Michael Cohen operated a shell company that received money from a Russian oligarch and paid for the silence of an actress who had an affair with President Trump. Banks flagged the company's accounts for suspicious activity to the Treasury Department. When investigators looked for the documents, they had disappeared.
President Donald Trump’s former friend and personal lawyer, Michael Cohen, now imprisoned for tax evasion and campaign finance violations, owned a shell company through which his illegal activity was conducted. That corporation, unironically named “Essential Consultants,” was famously used to pay off adult-film actress Stormy Daniels $130,000 to keep her alleged affair with Trump a secret during the 2016 Presidential campaign. Essential Consultant’s bank accounts were flagged multiple times by multiple banks for suspicious activities and signs of money laundering.
In May 2018, a U.S. Treasury Department official received a suspicious-activity report (“SAR”) documenting hundreds of thousands of dollars paid to Cohen by U.S. corporations, Novartis and AT&T, as well as payments from a Russian oligarch named Viktor Vekselberg. That SAR referenced two previously filed SARs. The Treasury official searched Treasury’s Financial Crimes Enforcement Network (“FinCEN”) database for the two referenced SARs to no avail. The official suspected that these two reports were intentionally removed from the database. Those two removed SARs detailed a separate round of suspicious transactions that Cohen engaged in through Essential Consultants, worth approximately $3 million.
The Bank Secrecy Act of 1970 and the USA Patriot Act of 2001 (together, the “Acts”) require financial institutions to assist U.S. government agencies in preventing financial crimes by (1) keeping records of cash purchases of negotiable instruments, (2) filing reports of cash transactions that exceed $10,000, and (3) reporting suspicious activity that might signal criminal activity. The Acts mandate that Treasury establish FinCEN to “maintain a government-wide data access service,” and “analyze and disseminate the available information…[to] law enforcement agencies.” The Acts additionally require Treasury to “establish and maintain operating procedures” specifically (1) “for the coordinated and efficient transmittal of information to, entry of information into, and withdrawal of information from, the data maintenance system…” As part of that latter mandate, Treasury is to focus on “the cataloguing of information in a manner that facilitates rapid retrieval by law enforcement personnel of meaningful data.” Treasury’s own policy, dated July 1, 2014 and recently reaffirmed on January 14, 2020, claims the purpose of FinCEN is to “support law enforcement efforts” by “information collection, analysis, and sharing.”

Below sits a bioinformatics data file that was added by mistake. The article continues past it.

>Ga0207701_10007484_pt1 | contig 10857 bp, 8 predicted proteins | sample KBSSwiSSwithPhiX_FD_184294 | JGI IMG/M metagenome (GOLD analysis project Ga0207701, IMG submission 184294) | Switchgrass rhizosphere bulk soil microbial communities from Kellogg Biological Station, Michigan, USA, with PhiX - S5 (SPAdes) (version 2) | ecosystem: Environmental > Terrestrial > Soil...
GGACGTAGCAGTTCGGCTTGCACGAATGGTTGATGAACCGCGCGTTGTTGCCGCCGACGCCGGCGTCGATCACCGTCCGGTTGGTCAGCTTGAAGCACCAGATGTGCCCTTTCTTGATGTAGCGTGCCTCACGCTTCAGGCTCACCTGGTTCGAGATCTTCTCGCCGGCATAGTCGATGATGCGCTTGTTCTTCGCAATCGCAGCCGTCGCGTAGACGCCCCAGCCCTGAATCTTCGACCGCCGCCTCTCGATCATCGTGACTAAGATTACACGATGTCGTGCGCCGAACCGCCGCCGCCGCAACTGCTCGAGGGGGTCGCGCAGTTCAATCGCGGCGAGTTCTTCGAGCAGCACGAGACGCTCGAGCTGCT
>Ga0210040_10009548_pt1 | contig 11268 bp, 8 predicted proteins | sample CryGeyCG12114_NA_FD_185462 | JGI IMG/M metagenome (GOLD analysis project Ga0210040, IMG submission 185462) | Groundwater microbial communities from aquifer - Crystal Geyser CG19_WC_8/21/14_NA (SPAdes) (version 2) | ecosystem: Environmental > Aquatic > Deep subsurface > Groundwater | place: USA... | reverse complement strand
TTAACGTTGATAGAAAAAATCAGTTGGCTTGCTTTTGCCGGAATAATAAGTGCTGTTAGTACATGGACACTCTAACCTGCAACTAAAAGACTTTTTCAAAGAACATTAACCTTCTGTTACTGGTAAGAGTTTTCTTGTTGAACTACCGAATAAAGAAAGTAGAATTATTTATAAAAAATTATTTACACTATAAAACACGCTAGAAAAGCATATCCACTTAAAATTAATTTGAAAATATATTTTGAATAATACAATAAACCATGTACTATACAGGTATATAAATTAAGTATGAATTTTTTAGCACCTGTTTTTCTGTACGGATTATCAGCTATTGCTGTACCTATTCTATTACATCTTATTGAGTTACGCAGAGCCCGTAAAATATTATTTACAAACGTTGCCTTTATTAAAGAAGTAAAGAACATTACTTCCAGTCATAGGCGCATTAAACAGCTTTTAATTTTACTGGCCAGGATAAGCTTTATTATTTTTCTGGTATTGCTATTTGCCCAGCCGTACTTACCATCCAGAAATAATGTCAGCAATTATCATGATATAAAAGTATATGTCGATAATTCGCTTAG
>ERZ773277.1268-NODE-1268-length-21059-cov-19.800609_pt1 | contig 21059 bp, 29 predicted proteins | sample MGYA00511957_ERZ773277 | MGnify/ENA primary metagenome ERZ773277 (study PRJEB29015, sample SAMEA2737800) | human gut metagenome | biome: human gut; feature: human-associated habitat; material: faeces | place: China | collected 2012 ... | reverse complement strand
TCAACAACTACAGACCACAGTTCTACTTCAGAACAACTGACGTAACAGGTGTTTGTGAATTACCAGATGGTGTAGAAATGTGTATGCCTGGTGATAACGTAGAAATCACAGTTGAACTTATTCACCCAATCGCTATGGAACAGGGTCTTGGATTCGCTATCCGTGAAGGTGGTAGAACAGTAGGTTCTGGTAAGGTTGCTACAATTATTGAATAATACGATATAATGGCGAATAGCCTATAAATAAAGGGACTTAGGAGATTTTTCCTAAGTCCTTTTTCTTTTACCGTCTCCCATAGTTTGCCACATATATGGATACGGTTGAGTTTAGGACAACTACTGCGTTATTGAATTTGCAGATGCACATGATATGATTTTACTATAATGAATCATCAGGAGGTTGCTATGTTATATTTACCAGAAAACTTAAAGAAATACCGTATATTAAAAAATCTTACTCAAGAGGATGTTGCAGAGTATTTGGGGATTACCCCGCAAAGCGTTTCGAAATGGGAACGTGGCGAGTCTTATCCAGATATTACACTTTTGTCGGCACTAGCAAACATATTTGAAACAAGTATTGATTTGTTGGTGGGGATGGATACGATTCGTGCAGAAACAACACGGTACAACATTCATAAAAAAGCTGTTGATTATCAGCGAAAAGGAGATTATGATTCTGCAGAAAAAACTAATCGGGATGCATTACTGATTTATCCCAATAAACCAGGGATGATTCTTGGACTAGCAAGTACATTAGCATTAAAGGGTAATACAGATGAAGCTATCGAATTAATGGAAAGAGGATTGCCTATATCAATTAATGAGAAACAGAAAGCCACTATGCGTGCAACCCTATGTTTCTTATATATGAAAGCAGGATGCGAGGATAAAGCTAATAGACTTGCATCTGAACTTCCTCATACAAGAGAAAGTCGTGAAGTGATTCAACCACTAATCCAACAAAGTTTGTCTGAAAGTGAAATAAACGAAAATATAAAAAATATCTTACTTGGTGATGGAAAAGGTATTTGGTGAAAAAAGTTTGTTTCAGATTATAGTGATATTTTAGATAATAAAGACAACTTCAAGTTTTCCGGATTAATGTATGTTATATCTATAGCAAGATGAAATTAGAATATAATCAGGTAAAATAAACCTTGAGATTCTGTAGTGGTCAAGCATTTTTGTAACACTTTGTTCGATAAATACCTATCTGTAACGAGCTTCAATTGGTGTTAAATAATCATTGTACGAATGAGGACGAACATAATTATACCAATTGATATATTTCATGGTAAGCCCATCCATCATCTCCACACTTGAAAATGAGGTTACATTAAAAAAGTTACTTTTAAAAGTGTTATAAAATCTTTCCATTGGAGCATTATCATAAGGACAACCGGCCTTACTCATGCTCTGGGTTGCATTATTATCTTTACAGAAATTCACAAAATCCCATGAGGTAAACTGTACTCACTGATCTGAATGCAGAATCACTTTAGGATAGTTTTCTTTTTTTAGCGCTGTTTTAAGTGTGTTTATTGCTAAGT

Treasury retains significant discretion in how to run FinCEN, as long as FinCEN’s purpose is fulfilled. The Acts did not define most of these mandates in very specific language. For example, Congress did not define the term “meaningful data” when it obligated Treasury to ensure law enforcement could use the system to collect meaningful data. Generally, when a term is not statutorily defined, courts look to the natural meaning of the term. Here, data is “meaningful” if it has a serious, important, or useful quality or purpose. This makes sense in the context of a database for law enforcement purposes. A set of data can only be meaningful for law enforcement if that data is complete. Where there are holes, law enforcement is handicapped. If a piece of data—like a SAR—points to other pieces of data that were intentionally removed, the former and latter reports lose all usefulness in enforcing financial crimes.
A Treasury official or DOJ attorney looking at the first SAR would be unable to pursue an investigation into Donald Trump’s personal attorney because Treasury has failed to fulfill its statutory obligation to keep a meaningful and complete database.
Treasury has clearly failed to simply retain certain data required by Congressional mandate, which generally speaking requires doing nothing once the data is in the system. However, the data that mysteriously disappeared here is especially important to President Trump. The two files could have implicated the president in illegal activity. Needless to say the Trump Administration is in a position to remove files consequential to the president. We only know of the mysterious disappearance of these two reports from FinCEN. How many other reports close to the Administration were removed? And who removed them? What was their intent? These are critical questions for a future Administration to address.
 See Ronan Farrow, Missing Files Motivated the Leak of Michael Cohen’s Financial Records, The New Yorker (May 16, 2018), https://www.newyorker.com/news/news-desk/missing-files-motivated-the-leak-of-michael-cohens-financial-records.
 Office of the Comptroller of the Currency, Suspicious Activity Reports (SAR), Treasury Department, https://www.occ.treas.gov/topics/supervision-and-examination/bank-operations/financial-crime/suspicious-activity-reports/index-suspicious-activity-reports.html
 31 U.S.C. § 310(b)(2)(B).
 § 310(b)(2)(C)(i).
 § 310(c)(1).
 § 310(c)(1).
 U.S. Dept. of the Treasury, Order 180-01, Financial Crimes Enforcement Network (2020).
 Asgrow Seed Co. v. Winterboer, 513 U.S. 179, 187 (1995).